Dollar Tree, Inc. isn't just facing fines for hazards found at Dollar Tree stores, however. The company has also racked up massive costs for dangerous store conditions flagged throughout the Family Dollar chain, which it acquired in 2015.
Back in Aug. 2022, it was hit with $1.2 million worth of penalties from OSHA after repeat violations were discovered at two Family Dollar locations in Ohio. Then in December, the agency tacked on another $364,645 in fines for the company when an inspection revealed four repeat violations at a Family Dollar in Georgia.
"Family Dollar and its parent company, Dollar Tree Stores Inc., continue to discount the safety of its employees and others for the sake of profits by unsafely storing merchandise," Jerred Stevens, OSHA acting area office director in Savannah, Georgia, said in a statement. "Time and time again, we find the company overfilling its storerooms and allowing merchandise to block aisles and emergency exits. This has to stop before someone is seriously hurt or unable to exit safely in an emergency."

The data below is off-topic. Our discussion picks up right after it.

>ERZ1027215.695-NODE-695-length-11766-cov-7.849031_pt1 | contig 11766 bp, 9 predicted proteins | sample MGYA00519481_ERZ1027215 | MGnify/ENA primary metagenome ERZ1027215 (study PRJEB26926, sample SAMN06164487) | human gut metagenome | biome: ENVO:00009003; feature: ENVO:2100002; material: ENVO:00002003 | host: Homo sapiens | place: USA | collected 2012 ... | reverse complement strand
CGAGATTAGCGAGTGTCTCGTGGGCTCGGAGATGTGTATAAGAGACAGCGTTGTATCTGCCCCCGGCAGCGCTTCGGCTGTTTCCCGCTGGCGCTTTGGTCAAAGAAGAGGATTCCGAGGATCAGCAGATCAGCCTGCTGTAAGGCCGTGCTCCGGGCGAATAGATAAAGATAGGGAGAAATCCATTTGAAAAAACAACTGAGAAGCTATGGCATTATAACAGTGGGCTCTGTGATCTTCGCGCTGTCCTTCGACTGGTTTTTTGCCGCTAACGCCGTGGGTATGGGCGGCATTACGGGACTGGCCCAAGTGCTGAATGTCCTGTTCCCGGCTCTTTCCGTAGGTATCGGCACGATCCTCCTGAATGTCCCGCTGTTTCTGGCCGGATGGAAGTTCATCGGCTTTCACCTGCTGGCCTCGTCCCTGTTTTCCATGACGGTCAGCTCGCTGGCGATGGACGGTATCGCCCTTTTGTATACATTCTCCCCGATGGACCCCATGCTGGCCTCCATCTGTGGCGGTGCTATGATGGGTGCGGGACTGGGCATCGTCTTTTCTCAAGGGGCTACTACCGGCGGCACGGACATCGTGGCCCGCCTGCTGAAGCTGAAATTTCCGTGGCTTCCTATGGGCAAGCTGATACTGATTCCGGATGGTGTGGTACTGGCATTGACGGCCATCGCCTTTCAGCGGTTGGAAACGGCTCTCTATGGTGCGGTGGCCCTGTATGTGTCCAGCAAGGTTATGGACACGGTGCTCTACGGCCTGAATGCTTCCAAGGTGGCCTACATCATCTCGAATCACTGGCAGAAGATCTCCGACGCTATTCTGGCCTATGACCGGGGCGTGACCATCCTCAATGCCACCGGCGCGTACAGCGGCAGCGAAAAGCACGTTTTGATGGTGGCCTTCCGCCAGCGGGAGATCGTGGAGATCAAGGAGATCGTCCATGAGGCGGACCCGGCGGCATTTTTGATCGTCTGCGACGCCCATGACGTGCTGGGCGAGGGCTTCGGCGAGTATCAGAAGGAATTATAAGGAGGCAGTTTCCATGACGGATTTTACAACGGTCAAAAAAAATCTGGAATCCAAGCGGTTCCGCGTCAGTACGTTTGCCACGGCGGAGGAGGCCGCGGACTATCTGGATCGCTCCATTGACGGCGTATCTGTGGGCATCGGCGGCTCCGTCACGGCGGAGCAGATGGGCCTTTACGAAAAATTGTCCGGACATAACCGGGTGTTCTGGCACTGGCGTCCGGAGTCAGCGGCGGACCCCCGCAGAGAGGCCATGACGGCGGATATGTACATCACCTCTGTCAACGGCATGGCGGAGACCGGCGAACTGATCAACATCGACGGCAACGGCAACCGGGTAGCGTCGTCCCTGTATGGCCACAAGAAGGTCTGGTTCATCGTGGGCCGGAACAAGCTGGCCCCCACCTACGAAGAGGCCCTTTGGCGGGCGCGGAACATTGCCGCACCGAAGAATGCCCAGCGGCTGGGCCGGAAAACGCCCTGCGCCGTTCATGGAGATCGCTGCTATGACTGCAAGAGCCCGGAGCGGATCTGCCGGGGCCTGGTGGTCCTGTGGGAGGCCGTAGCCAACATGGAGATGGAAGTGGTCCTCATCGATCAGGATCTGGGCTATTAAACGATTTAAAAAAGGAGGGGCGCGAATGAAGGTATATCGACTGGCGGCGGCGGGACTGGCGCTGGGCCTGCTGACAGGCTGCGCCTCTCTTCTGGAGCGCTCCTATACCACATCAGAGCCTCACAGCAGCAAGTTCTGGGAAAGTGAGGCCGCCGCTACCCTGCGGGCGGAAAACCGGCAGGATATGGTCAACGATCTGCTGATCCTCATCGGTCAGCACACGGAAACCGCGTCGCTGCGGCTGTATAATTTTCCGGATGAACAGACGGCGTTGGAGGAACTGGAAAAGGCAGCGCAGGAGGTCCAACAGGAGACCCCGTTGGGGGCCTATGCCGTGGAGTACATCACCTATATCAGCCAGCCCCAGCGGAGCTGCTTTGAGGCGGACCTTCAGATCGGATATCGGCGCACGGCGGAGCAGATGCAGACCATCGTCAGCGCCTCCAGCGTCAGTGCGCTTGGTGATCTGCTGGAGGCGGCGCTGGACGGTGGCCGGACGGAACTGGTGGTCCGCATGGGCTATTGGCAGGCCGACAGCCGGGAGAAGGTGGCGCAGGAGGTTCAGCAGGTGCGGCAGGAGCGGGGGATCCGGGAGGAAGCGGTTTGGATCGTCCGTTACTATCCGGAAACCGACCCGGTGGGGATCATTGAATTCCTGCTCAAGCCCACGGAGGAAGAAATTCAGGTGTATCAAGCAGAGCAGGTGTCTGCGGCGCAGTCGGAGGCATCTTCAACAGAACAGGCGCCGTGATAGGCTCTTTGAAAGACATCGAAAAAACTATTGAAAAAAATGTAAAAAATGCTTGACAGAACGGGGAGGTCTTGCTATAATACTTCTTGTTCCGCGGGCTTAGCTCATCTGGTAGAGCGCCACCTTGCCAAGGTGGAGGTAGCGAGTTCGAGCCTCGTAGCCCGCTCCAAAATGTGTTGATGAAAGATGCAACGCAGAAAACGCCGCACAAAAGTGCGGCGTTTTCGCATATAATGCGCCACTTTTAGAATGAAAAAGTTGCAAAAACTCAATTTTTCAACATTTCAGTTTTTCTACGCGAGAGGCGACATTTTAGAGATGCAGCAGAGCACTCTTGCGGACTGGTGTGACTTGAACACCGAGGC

Each new citation adds on to a "lengthy history" of safety violations for Dollar Tree, Inc., according to OSHA. Since 2017, the agency said both its federal and state-based programs have found more than 300 violations from over 500 inspections at Dollar Tree and Family Dollar stores throughout the country.
Tetreault previously told Best Life that the company takes issues that arise at Family Dollar stores "very seriously" as well. "Please know the safety of our associates and customers is our first priority," she said.
Dollar General has been deemed a "severe violator" for safety.
The Dollar Tree company certainly isn't alone when it comes to this long-standing problem. In the past five months alone, OSHA inspectors have uncovered concerning conditions at Dollar General stores in seven different states: Ohio, Florida, Alabama, Georgia, Pennsylvania, Texas, and Wisconsin. And that's just a part of the company's apparent history of hazards.